Monday, April 1, 2013

Jew against Jew -- Ashkenazis vs. Sephardim -- Hatred between Jewish Immigrants to USA
That community grew slowly, as did the colonial population in general, even after the British replaced the Dutch in 1664, when New Amsterdam became New York. By 1776, although hundreds were fighting in George Washington's armies, there were fewer than three thousand Jews in the newly independent United States, and most of them were Sephardim. After the Revolution, however, there was a steady trickle of Jews from central and eastern Europe, the Ashkenazim, whose ancestors had not come from Spain, but the Sephardim remained the dominant element. They were religious traditionalists, aristocratic and proud of their ancient lineage, which dated back to the golden age of Spain. Even in colonial America they were among the aristoc-racy, with the already ancient date of 1654 as the time of their beginning, and they looked down upon their Ashkenazic brethren not only because they were newcomers, ignorant of the language and customs of the land, but because they worshiped differently in their synagogues, and because they were mostly poor and humble. Nevertheless they permitted a few of them, here and there, to join their congregations, although they never really accepted them, and the Ashkenazim usually broke away and formed their own congregations as immigration from central Europe continued.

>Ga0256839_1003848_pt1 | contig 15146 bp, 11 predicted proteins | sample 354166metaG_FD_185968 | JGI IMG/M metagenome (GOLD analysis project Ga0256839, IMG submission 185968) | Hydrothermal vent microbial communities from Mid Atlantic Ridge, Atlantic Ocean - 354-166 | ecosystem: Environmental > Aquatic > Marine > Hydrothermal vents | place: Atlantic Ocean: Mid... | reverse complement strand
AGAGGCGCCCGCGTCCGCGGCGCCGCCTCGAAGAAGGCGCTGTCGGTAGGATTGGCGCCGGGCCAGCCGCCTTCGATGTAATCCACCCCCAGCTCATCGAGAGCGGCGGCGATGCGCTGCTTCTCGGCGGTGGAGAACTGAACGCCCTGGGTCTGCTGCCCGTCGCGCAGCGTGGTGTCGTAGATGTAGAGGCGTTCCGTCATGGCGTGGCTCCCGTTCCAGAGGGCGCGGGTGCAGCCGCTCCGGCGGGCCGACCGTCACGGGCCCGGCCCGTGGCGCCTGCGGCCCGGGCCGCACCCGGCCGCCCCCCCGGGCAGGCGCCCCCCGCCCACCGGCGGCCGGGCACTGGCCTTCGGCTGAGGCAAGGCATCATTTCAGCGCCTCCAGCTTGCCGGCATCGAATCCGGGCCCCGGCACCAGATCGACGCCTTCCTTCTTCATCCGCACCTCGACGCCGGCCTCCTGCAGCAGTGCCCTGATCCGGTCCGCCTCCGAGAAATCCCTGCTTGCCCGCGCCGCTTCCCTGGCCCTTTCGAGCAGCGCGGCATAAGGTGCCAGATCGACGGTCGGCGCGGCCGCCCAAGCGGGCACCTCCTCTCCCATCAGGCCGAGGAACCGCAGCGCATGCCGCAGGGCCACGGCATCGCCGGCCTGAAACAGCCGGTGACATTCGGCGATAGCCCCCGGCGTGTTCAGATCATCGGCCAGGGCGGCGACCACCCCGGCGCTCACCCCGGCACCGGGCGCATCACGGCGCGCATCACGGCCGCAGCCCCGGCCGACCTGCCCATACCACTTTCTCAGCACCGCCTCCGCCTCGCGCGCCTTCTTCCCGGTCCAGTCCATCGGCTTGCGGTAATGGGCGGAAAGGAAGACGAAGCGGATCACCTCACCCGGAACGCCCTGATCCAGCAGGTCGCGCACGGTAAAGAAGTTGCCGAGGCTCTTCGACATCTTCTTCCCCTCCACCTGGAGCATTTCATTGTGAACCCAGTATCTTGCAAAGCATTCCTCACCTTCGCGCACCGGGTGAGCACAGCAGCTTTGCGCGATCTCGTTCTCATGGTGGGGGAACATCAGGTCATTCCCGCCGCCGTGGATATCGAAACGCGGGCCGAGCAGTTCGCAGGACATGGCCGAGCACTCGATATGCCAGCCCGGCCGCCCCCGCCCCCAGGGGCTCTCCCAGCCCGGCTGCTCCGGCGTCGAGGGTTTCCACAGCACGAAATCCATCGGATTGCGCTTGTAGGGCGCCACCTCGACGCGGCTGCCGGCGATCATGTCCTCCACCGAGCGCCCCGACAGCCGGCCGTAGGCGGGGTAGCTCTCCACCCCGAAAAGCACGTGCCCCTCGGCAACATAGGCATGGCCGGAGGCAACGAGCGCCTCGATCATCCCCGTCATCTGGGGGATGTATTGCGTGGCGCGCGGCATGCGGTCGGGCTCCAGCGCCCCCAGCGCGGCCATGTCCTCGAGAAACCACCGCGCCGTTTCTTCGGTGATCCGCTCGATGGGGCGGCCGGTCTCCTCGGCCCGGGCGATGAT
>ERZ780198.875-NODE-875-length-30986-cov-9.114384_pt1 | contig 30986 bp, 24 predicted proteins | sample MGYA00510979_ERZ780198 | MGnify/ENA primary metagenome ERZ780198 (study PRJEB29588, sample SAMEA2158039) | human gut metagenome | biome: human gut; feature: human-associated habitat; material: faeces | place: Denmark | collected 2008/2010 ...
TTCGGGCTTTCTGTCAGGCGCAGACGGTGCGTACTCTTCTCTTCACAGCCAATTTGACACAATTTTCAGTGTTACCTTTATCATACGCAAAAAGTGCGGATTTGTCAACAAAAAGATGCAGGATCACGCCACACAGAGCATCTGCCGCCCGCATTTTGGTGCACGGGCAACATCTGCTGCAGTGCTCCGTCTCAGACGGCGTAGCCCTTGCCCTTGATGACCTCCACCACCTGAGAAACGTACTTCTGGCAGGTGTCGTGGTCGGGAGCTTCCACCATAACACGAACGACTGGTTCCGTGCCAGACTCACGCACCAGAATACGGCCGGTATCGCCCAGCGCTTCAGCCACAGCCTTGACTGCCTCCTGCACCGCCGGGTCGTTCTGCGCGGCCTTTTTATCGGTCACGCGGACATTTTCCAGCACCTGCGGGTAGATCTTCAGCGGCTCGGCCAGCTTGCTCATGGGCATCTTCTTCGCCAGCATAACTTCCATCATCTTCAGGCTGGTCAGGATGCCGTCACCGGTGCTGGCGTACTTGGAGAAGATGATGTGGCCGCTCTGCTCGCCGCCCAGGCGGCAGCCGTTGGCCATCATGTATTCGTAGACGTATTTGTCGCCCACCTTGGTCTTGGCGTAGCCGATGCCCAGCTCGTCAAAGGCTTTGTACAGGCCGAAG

As the nineteenth century got under way, the number of Ashkenazim slowly increased, while the number of Sephardim remained constant and later even decreased, since all their traditional religious observances did not save some of their children from intermarriage and as-similation. As time went on, something of the same process occurred among the so-called German Jews after they had been here for a generation or two and had acquired property and social ambitions. --B'NAI B'RITH: The Story of a Covenant, by Edward E. Grusd, Editor of National Jewish Monthly, Appleton-Century/Affiliate of Meredith Press, 1966, New York, p. 4.

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